Photo

ESA002-00009

A critically endangered (IUCN) and federally endangered Santa Catalina Island fox (Urocyon littoralis catalinae) named Tachi. Tachi is a hand raised, educational animal, and is the last captive from a breeding program designed to save the species.

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ESA002-00006

A critically endangered (IUCN) and federally endangered Santa Catalina Island fox (Urocyon littoralis catalinae). The foxes were trapped for an island-wide population estimate, as well as for vaccinations and various studies.

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ESA002-00007

A critically endangered (IUCN) and federally endangered Santa Catalina Island fox (Urocyon littoralis catalinae). The foxes were trapped for an island-wide population estimate, as well as for vaccinations and various studies.

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ESA002-00008

A critically endangered (IUCN) and federally endangered Santa Catalina Island fox (Urocyon littoralis catalinae). The foxes were trapped for an island-wide population estimate, as well as for vaccinations and various studies.

Photo

ESA002-00004

A critically endangered (IUCN) and federally endangered Santa Catalina Island fox (Urocyon littoralis catalinae). The foxes were trapped for an island-wide population estimate, as well as for vaccinations and various studies.

Photo

ESA002-00005

A critically endangered (IUCN) and federally endangered Santa Catalina Island fox (Urocyon littoralis catalinae). The foxes were trapped for an island-wide population estimate, as well as for vaccinations and various studies.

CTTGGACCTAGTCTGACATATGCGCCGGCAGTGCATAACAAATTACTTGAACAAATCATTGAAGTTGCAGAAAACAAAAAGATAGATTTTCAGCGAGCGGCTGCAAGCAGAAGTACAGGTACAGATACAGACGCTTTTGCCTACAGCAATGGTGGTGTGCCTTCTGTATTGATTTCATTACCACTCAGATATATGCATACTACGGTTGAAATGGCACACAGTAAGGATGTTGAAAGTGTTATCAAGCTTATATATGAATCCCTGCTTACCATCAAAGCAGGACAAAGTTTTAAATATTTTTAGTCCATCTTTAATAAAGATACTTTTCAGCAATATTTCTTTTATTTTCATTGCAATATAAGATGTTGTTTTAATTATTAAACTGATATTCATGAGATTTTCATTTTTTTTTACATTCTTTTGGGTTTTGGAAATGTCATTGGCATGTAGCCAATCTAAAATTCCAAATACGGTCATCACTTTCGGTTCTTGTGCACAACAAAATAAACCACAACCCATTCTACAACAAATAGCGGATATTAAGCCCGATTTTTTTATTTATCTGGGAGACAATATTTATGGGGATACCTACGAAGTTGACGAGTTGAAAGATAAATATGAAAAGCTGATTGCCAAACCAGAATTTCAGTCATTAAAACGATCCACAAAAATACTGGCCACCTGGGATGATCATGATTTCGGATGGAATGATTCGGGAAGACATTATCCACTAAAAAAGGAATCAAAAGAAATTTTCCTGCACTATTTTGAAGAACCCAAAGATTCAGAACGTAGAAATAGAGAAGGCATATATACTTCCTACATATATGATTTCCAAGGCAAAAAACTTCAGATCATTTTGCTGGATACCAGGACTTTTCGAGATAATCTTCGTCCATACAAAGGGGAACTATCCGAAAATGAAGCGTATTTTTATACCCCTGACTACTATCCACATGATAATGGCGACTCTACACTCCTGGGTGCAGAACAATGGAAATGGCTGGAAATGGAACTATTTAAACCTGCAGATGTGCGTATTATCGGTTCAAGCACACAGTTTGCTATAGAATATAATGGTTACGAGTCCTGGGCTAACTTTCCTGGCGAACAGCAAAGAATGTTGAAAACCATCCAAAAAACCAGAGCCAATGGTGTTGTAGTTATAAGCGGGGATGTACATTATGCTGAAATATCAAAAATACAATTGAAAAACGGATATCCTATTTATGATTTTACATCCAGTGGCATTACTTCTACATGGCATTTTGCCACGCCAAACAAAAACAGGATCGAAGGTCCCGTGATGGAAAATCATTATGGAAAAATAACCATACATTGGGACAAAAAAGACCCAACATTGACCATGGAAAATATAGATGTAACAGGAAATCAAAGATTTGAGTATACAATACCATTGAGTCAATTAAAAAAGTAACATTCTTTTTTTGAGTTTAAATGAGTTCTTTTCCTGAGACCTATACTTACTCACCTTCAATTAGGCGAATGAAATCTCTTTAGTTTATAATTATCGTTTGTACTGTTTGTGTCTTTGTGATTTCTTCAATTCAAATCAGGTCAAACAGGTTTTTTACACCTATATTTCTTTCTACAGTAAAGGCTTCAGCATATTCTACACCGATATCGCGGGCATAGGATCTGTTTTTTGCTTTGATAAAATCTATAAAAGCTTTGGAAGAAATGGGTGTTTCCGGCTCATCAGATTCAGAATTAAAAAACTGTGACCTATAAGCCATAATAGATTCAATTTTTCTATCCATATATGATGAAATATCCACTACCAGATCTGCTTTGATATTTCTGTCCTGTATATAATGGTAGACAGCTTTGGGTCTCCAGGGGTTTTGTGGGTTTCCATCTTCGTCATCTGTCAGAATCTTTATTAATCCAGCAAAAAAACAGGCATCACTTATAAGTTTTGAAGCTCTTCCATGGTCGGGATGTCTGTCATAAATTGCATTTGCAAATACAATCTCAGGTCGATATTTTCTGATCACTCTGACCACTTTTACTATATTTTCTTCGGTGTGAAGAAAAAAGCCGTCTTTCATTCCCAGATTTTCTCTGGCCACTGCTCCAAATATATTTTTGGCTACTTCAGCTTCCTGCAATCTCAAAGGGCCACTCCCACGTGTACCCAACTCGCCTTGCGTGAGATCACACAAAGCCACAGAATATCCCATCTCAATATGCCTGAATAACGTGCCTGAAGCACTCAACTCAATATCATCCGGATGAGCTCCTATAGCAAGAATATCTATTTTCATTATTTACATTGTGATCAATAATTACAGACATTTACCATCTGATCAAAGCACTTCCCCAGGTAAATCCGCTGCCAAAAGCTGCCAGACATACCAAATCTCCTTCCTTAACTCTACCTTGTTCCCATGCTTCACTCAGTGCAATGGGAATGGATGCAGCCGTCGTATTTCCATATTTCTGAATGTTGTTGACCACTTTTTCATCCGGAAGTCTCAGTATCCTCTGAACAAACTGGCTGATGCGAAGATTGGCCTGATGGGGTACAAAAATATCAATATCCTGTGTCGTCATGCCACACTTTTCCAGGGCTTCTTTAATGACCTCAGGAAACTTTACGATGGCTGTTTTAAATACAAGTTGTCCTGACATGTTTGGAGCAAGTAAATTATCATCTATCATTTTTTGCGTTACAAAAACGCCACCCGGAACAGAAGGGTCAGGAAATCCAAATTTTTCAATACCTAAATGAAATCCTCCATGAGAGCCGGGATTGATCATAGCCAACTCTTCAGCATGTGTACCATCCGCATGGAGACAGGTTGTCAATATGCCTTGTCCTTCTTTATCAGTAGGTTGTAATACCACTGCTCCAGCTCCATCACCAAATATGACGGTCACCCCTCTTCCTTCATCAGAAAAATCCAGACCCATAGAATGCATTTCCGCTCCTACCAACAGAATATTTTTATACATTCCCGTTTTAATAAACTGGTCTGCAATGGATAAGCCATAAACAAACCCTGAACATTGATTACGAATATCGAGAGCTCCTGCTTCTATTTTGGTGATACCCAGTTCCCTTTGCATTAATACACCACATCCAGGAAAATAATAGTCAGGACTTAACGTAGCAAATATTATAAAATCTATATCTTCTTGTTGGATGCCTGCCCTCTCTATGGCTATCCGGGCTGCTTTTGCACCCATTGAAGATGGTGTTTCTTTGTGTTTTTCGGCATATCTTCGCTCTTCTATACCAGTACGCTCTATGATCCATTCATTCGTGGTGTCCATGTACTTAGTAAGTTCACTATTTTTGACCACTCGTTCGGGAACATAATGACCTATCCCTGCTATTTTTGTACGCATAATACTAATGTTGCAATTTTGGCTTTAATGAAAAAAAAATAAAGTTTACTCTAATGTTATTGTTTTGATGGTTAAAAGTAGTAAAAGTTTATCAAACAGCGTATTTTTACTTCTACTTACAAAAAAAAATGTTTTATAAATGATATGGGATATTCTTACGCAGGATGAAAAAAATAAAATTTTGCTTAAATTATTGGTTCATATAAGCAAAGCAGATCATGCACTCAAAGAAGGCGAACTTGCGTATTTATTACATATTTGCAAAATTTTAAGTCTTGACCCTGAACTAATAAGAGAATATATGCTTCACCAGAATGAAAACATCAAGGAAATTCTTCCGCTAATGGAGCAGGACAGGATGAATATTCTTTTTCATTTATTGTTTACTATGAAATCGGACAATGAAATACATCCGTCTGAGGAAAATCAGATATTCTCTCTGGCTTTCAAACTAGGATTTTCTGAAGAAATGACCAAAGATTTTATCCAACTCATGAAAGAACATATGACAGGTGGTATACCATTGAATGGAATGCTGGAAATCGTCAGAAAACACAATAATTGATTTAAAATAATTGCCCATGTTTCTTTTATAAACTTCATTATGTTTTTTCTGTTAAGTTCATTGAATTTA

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ESA002-00002

A critically endangered (IUCN) and federally endangered Santa Catalina Island fox (Urocyon littoralis catalinae). The foxes were trapped for an island-wide population estimate, as well as for vaccinations and various studies.

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ESA002-00003

A critically endangered (IUCN) and federally endangered Santa Catalina Island fox (Urocyon littoralis catalinae). The foxes were trapped for an island-wide population estimate, as well as for vaccinations and various studies.

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ESA002-00001

A critically endangered (IUCN) and federally endangered Santa Catalina Island fox (Urocyon littoralis catalinae). The foxes were trapped for an island-wide population estimate, as well as for vaccinations and various studies.

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A captive Catalina Island fox (Urocyon littoralis catalinae) named Tachi at Quail Valley Fox Clinic in Middle Ranch on Catalina Island, California. (US: Endangered, IUCN: Critically Endangered)

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A critically endangered (IUCN) and federally endangered captive Catalina Island fox (Urocyon littoralis catalinae) named Tachi at Quail Valley Fox Clinic on Catalina Island, CA. This animal is the last captive left over from a breeding program designed to save the species that took place from 2001-2004. A hand-raised animal, it is now used for education. Biologists estimate just over 500 of these foxes live on Catalina Island, California. This animal is a subspecies of the Channel Island fox.

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A crab-eating fox (Cerdocyon thous) takes its own picture by breaking the beam of an infra-red camera trigger in Brazil’s Pantanal region.

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A crab-eating fox (Cerdocyon thous) takes its own picture by breaking the beam of an infra-red camera trigger in Brazil’s Pantanal region.

Photo: Julie Jensen Director of Marketing | WVC O: 866.800.7326 | D: 702.443.9249 | E: j.jensen@wvc.org